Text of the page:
Magazine article Metro Magazine

The Future Is Now: Melbourne WebFest 2016

Magazine article Metro Magazine

The Future Is Now: Melbourne WebFest 2016

Article excerpt

'What is the place of the web series in the screen-production landscape?' This is the question that Steinar Ellingsen, director of Melbourne WebFest (MWF), asked in his festival welcome.

Is it a calling card? Is it a launching pad? Is it a viable alternative to traditional media? Depending on who you are, and where you are in your career, it can be all three--and, I believe, many more things, too.

The fourth international MWF, held on 1-3 July, certainly addressed these questions--and so it should, being the only web series festival in Australia. Though it's quite a young event, the concept is solid: 2016 saw fifty-five titles from fifteen countries screened at Deakin Edge in Melbourne's Federation Square, with a host of engaging events complementing the screenings.

Many of the series' creators are ambitious creatives striving to bring something unique to the screen, which is a reflection of the festival itself. According to its website, MWF is working to acknowledge digital screen producers and is creating a hub for networking and professional development in the heart of Melbourne. It is also an opportunity for the public to experience the best in digital series entertainment from around the world. The 2016 festival included a greater diversity of material, new awards and a live pitching competition, Pitch Perfect, held in partnership with ABC iview. Each of the web series showcased at MWF had the opportunity to win any of the festival's twenty-three awards, including the Grand Jury Award (paid trips and entry to several international web series festivals) and People's Choice (cash prize).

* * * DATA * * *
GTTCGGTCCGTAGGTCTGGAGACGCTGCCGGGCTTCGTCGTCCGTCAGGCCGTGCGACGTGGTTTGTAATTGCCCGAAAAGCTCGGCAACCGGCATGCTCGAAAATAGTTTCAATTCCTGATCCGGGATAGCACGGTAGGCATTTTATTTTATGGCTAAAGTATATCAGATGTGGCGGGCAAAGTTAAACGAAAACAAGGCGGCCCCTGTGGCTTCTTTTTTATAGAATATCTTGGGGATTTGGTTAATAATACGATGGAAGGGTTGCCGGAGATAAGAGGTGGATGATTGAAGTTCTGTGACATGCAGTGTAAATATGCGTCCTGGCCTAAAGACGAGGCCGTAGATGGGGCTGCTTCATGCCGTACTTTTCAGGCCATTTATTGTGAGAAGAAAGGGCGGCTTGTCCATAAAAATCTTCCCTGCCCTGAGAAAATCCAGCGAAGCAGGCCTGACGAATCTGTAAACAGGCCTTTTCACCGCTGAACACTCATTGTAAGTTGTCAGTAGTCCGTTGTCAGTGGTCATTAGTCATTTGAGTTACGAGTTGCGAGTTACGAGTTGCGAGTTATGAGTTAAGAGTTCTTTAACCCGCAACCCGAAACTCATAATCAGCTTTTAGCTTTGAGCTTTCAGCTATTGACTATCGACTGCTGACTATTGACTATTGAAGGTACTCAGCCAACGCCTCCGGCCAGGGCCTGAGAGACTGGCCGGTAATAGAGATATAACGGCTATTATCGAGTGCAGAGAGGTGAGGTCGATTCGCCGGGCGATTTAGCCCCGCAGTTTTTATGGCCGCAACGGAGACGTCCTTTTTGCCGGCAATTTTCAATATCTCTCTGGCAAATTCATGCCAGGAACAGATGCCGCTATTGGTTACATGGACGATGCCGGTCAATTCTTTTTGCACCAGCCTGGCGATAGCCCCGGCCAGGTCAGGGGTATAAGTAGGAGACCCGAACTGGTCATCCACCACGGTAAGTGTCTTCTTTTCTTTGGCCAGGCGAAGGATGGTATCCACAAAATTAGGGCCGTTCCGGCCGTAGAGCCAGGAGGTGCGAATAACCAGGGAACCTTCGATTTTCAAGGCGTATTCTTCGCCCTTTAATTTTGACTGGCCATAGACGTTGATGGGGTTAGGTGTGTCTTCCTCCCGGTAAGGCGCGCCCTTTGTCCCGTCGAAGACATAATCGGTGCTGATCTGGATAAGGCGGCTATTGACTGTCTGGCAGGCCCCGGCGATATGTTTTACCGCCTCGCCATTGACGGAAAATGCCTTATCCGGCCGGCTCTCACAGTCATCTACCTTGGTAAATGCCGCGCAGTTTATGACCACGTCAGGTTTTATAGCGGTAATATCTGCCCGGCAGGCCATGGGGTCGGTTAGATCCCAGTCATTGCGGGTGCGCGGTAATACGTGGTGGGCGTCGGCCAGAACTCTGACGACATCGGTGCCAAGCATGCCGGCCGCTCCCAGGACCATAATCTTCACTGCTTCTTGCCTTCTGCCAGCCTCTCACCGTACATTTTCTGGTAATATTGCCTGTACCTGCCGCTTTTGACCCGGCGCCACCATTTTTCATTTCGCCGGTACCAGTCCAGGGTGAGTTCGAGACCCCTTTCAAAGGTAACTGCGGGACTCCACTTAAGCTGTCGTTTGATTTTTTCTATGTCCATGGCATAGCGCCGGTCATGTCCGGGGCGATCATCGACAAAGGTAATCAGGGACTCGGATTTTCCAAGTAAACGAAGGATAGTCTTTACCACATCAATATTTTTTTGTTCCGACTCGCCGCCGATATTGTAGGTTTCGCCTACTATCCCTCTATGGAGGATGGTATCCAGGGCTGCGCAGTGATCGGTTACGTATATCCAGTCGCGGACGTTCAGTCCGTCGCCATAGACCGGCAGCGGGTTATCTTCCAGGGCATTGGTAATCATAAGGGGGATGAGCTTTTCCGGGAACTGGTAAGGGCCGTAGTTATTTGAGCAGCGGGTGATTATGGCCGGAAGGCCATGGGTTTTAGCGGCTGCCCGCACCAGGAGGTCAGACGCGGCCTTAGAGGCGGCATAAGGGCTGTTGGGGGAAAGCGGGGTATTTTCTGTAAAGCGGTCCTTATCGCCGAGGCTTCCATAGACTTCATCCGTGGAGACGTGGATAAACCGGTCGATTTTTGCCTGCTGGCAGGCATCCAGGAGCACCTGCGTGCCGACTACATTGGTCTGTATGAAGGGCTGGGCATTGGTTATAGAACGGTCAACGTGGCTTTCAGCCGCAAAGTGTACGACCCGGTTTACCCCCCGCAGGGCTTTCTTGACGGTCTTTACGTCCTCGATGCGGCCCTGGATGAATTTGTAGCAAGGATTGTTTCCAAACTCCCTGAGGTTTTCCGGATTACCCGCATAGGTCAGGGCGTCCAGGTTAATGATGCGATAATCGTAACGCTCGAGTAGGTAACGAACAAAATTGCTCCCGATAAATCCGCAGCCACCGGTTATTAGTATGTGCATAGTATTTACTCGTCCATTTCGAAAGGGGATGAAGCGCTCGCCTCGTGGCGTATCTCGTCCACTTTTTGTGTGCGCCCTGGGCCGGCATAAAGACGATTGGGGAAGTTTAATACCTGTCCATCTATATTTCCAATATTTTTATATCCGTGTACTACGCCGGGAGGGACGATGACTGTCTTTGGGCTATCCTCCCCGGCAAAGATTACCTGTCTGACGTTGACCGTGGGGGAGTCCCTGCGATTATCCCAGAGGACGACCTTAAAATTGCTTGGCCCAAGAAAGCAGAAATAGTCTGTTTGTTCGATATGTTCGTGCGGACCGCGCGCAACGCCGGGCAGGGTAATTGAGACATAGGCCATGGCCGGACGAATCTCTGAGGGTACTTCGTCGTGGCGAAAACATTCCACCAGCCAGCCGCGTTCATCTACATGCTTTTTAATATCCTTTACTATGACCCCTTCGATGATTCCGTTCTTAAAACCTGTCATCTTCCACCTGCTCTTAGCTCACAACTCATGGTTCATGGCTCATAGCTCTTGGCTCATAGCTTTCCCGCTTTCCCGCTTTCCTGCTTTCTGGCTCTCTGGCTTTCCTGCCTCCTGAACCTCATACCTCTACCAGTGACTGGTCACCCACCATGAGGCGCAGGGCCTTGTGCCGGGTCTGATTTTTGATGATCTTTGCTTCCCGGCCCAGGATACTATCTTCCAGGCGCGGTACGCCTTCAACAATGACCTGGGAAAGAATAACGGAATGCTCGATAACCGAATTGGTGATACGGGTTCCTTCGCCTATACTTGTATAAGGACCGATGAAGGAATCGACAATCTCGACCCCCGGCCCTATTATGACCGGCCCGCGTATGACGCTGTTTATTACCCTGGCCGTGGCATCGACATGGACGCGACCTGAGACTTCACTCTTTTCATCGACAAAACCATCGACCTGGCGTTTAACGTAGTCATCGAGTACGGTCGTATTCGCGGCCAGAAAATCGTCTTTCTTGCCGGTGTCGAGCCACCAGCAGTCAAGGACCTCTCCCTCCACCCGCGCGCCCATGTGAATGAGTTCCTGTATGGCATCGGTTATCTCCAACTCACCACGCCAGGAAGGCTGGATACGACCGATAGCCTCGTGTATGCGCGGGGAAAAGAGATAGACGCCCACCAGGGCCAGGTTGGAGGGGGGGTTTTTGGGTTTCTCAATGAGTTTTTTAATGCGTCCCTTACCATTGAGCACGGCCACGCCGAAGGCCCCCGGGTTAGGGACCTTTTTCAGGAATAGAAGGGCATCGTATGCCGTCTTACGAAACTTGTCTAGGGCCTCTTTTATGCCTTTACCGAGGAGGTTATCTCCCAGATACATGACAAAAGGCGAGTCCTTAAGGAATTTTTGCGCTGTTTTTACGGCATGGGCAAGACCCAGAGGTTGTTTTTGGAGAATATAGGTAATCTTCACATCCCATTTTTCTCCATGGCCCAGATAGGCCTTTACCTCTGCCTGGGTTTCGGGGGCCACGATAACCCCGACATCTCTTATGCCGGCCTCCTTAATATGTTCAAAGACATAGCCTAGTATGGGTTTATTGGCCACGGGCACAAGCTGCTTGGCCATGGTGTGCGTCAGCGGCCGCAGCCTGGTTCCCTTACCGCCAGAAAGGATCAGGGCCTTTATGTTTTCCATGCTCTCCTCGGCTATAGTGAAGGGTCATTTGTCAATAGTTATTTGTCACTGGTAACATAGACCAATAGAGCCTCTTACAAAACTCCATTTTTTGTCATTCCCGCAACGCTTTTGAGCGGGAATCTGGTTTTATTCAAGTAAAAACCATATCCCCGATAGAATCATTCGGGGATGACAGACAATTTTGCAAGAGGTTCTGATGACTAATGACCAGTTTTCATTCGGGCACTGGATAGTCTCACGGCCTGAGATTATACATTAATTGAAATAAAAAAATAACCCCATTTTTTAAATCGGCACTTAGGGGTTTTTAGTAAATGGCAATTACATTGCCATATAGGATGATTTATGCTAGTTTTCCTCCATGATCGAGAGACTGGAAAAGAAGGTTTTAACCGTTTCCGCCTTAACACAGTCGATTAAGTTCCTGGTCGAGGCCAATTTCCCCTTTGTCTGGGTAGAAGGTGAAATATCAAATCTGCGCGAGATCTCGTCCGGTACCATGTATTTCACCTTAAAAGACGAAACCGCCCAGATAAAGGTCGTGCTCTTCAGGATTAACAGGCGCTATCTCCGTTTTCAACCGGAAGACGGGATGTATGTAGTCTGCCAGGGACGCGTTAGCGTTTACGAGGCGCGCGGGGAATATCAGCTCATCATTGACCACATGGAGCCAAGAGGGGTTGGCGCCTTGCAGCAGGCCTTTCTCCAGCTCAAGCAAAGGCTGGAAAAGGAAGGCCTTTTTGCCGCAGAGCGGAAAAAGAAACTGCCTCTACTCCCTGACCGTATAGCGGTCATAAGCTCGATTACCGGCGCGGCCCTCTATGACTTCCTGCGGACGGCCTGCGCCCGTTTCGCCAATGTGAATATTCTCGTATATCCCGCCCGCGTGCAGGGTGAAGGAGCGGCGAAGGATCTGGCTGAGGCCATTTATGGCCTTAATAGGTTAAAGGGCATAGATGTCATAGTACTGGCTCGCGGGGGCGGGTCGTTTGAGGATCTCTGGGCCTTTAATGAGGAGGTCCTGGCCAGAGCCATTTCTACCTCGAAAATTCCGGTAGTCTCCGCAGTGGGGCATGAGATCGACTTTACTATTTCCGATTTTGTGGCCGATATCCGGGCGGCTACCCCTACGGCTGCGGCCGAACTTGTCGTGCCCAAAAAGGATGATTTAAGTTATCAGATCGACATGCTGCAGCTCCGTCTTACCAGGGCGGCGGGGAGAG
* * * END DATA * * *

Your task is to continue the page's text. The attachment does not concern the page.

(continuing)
The ambitious Industry Development Day was a highly relevant feature of the festival--a full day of workshops at La Trobe University's CBD campus, covering such topics as how to create a web series within budget and time constraints, how to pitch, how to direct actors, and working with 3D technologies and virtual realities. The festival's opening night included a keynote by John Cabrera on how both online and offline communities will shape digital entertainment in the future, which was followed by the premiere of 2046, starring Chinese-Australian actor Aly Zhang. MWF's last day saw an informative panel exploring strategies for funding and commissioning a web series, featuring Nick Forward (Stan), Rick Kalowski (ABC), Mike Cowap (Screen Australia) and Travis Rice (LENS-immersive).

Local titles were screened at the 'Spotlight on Melbourne' pre-festival event. This selection showed that comedy is a strong point in Australian screen media, something that was further demonstrated during the main festival's screenings. While Australian web series held their own among the international titles, spanning a variety of genres--drama, thriller, nonfiction--their strength particularly lay in comedy. Kalowski, the ABC's head of comedy, mentioned that the network would be 'aggressively commissioning short-form comedy' this year, and it's easy to see why. Highlights from MWF 2016 that employed the awkward, self-mocking brand of Australian humour include The Katering Show, Footballer Wants a Wife, The Wizards of Aus, Aunty Donna: 1999 and DAFUQ?.

The various screenings of both local and international titles proved it was a well-curated festival; the talent and diversity represented were impressive. …

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